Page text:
A previously unidentified theme of this conference is that of Aboriginal culture. The Indigenous community is widely affected by the current state of the “legal system” in Manitoba. They are an over-represented and growing presence in our penal institutions and a degree of cultural consideration is long overdue. Traditional Aboriginal values regarding justice are more holistic and restorative than the currently observed punitive model. Whole communities create crime and are responsible for addressing the results of that crime.
“Nobody likes to talk about corrections” because of the pain and expense associated with criminal activity. We can view this as a “window of opportunity”; we can introduce a new approach to healing and recovering from the effects of crime caused by poverty, racism, addictions and the other lingering scars of colonization. In order to address these issues without causing more trauma, women need to be allowed to make reparations within their own communities, near their families and in a way that creates a brighter future for all involved.
Recognising “multiple literacies” is empowering. It gives strength and motivation as the basis for an “assets-based, bottom-up” approach to changing lives. When people are encouraged to find their own best qualities and build on them until they become profitable, leaders are born — mentors to more marginalized individuals. When the emphasis on measurable results is lifted, similarly, people are encouraged to explore and flourish.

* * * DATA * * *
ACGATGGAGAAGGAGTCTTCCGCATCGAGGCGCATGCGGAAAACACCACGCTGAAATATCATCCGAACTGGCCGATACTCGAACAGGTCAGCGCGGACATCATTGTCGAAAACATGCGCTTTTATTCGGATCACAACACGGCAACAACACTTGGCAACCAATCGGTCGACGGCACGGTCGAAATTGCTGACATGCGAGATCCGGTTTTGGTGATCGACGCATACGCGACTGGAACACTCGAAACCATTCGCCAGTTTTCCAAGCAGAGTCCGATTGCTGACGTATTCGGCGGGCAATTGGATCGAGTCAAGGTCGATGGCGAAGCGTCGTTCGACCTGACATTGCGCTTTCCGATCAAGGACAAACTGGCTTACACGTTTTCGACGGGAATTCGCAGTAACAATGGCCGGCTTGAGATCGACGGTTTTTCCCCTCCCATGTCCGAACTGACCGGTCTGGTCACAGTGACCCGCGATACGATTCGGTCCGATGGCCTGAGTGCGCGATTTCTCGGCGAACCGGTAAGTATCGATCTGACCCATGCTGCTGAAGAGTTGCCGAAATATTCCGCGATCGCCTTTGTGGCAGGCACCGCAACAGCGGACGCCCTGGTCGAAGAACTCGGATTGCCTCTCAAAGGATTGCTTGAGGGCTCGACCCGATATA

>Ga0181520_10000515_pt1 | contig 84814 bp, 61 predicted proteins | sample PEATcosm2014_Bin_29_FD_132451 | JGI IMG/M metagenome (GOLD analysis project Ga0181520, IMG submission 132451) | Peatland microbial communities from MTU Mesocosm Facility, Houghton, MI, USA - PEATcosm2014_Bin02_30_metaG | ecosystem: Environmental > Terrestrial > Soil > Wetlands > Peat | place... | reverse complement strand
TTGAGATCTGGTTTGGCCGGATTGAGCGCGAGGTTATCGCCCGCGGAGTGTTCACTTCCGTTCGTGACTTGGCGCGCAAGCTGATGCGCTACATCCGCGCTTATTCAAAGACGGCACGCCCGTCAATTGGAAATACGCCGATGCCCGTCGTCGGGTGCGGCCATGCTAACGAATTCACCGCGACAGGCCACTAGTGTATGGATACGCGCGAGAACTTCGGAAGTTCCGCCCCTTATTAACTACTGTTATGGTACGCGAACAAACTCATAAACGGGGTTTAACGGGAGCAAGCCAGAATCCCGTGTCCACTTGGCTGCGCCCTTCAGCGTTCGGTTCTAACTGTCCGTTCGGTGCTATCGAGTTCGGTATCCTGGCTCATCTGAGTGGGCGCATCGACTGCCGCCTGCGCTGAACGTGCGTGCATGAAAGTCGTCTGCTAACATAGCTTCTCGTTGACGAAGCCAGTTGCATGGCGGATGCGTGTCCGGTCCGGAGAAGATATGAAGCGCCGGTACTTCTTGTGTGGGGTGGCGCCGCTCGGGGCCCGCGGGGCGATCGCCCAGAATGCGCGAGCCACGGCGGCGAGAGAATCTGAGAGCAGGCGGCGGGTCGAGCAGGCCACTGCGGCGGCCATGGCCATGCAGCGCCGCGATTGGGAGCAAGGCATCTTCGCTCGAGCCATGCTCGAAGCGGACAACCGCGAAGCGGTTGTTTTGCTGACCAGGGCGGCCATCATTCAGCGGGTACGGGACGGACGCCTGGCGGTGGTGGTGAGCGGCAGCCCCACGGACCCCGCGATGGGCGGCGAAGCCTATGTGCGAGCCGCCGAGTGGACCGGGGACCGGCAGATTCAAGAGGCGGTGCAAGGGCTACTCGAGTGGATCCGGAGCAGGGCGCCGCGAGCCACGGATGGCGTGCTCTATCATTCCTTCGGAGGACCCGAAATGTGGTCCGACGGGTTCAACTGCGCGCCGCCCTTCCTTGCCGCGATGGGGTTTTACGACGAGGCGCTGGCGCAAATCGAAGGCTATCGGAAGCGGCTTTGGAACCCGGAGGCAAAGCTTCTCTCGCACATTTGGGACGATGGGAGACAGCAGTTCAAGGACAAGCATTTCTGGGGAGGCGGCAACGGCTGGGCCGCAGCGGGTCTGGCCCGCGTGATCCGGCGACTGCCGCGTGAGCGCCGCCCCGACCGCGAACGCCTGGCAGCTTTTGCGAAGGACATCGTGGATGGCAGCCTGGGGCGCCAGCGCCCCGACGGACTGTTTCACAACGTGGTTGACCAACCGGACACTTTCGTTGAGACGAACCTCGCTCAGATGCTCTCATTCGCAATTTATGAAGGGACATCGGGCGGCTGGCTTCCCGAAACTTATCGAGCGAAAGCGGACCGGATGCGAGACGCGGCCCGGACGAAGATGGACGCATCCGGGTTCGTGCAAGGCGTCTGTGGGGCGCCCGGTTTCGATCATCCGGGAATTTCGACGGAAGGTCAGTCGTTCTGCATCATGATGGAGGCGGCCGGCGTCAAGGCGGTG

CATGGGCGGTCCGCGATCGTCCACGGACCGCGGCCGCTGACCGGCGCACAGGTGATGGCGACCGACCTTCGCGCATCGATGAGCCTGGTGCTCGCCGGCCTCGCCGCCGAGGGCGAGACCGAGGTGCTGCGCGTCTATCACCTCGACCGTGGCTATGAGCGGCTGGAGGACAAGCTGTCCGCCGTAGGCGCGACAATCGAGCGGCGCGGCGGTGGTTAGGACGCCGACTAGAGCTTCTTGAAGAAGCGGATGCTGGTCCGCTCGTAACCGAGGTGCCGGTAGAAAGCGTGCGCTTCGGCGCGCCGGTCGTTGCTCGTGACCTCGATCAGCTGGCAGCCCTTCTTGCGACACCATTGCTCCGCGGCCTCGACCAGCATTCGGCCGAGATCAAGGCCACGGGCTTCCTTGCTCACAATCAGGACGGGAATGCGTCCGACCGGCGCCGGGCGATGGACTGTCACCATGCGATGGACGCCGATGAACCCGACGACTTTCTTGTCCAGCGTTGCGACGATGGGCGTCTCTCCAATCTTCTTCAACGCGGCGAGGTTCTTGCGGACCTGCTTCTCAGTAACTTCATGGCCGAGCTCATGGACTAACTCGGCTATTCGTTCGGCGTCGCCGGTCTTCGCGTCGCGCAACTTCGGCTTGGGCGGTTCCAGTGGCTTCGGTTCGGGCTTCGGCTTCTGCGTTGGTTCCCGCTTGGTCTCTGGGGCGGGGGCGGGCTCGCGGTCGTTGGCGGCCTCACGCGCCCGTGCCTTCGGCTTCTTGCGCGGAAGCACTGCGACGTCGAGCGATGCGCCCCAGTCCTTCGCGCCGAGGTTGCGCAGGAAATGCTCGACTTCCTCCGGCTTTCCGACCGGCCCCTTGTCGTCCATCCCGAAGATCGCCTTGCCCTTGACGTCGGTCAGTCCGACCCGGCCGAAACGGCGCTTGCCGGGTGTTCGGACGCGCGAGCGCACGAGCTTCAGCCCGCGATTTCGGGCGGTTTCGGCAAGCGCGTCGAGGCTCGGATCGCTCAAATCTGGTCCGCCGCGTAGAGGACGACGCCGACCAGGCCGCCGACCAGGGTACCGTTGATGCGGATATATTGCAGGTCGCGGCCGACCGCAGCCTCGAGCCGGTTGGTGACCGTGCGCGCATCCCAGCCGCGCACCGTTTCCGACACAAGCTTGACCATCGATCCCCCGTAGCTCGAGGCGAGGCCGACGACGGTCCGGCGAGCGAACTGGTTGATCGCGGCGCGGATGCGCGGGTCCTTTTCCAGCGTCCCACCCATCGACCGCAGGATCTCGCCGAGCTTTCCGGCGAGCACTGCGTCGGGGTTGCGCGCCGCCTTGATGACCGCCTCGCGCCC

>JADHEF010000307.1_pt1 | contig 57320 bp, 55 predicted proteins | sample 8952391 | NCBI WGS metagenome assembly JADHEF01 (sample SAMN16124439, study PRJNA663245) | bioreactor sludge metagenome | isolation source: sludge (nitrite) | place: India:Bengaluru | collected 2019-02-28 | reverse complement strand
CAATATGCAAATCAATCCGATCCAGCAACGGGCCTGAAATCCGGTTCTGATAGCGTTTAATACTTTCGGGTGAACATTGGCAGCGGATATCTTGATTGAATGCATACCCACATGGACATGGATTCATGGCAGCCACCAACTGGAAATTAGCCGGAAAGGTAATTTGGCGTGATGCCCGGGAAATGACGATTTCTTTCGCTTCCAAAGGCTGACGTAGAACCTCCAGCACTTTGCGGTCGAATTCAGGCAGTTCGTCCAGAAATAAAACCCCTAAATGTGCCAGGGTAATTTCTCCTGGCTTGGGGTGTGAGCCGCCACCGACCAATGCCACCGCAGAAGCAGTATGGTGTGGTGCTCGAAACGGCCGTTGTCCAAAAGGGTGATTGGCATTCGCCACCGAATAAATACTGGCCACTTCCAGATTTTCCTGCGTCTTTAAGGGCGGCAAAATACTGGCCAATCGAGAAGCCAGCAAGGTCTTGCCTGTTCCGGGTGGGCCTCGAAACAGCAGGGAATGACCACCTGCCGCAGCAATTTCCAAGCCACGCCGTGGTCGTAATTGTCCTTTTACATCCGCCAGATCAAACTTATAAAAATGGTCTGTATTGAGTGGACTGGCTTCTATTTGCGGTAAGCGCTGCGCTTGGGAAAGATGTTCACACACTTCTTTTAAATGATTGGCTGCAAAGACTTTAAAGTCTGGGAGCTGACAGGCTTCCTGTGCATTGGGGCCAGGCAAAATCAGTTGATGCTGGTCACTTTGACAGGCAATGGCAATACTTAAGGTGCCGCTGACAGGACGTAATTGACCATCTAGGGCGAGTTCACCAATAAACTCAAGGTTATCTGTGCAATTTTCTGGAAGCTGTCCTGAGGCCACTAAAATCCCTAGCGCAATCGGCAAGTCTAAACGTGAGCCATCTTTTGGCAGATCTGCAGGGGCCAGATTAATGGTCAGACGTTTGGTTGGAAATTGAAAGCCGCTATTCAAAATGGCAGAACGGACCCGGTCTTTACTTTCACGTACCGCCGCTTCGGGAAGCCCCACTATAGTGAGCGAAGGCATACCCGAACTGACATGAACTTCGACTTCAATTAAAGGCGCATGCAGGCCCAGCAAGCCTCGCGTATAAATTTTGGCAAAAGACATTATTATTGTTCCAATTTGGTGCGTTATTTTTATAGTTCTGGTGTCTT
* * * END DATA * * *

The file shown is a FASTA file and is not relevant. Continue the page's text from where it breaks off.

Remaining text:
The way to remove the pressure of having to qualify and measure results is to decentralize… Take government out of the equation and allow the employees to be the owners/managers of their own business. This also means smaller start-up costs, more room for creative problem-solving and consideration for the specific needs of those running the business. This could, conceivably, eliminate many traditional barriers to success.
Finally, and perhaps most importantly, the participants in this conference agreed that “if it isn’t transformative, then it isn’t worth doing”. Lives are destroyed by time spent counting the days in poorly run federal and provincial prisons. Why not use this time to plan for the future? Why not empower women with the tools to leave prison and become, immediately, employed or employable? Help them to recognise those transferable skills that they already possess, and to develop those skills into marketable assets. It’s a gift that they will share, undoubtedly, with their children and other members of their communities
Dr. Anne Hoyt: Professor and Department Chair, School of Human Ecology,
University of Wisconsin Madison
Dr. Simone Weil Davis, Coordinator of Inside-Out Canada
University of Toronto
TO ALL FROM OUT VARIOUS COMMUNITIES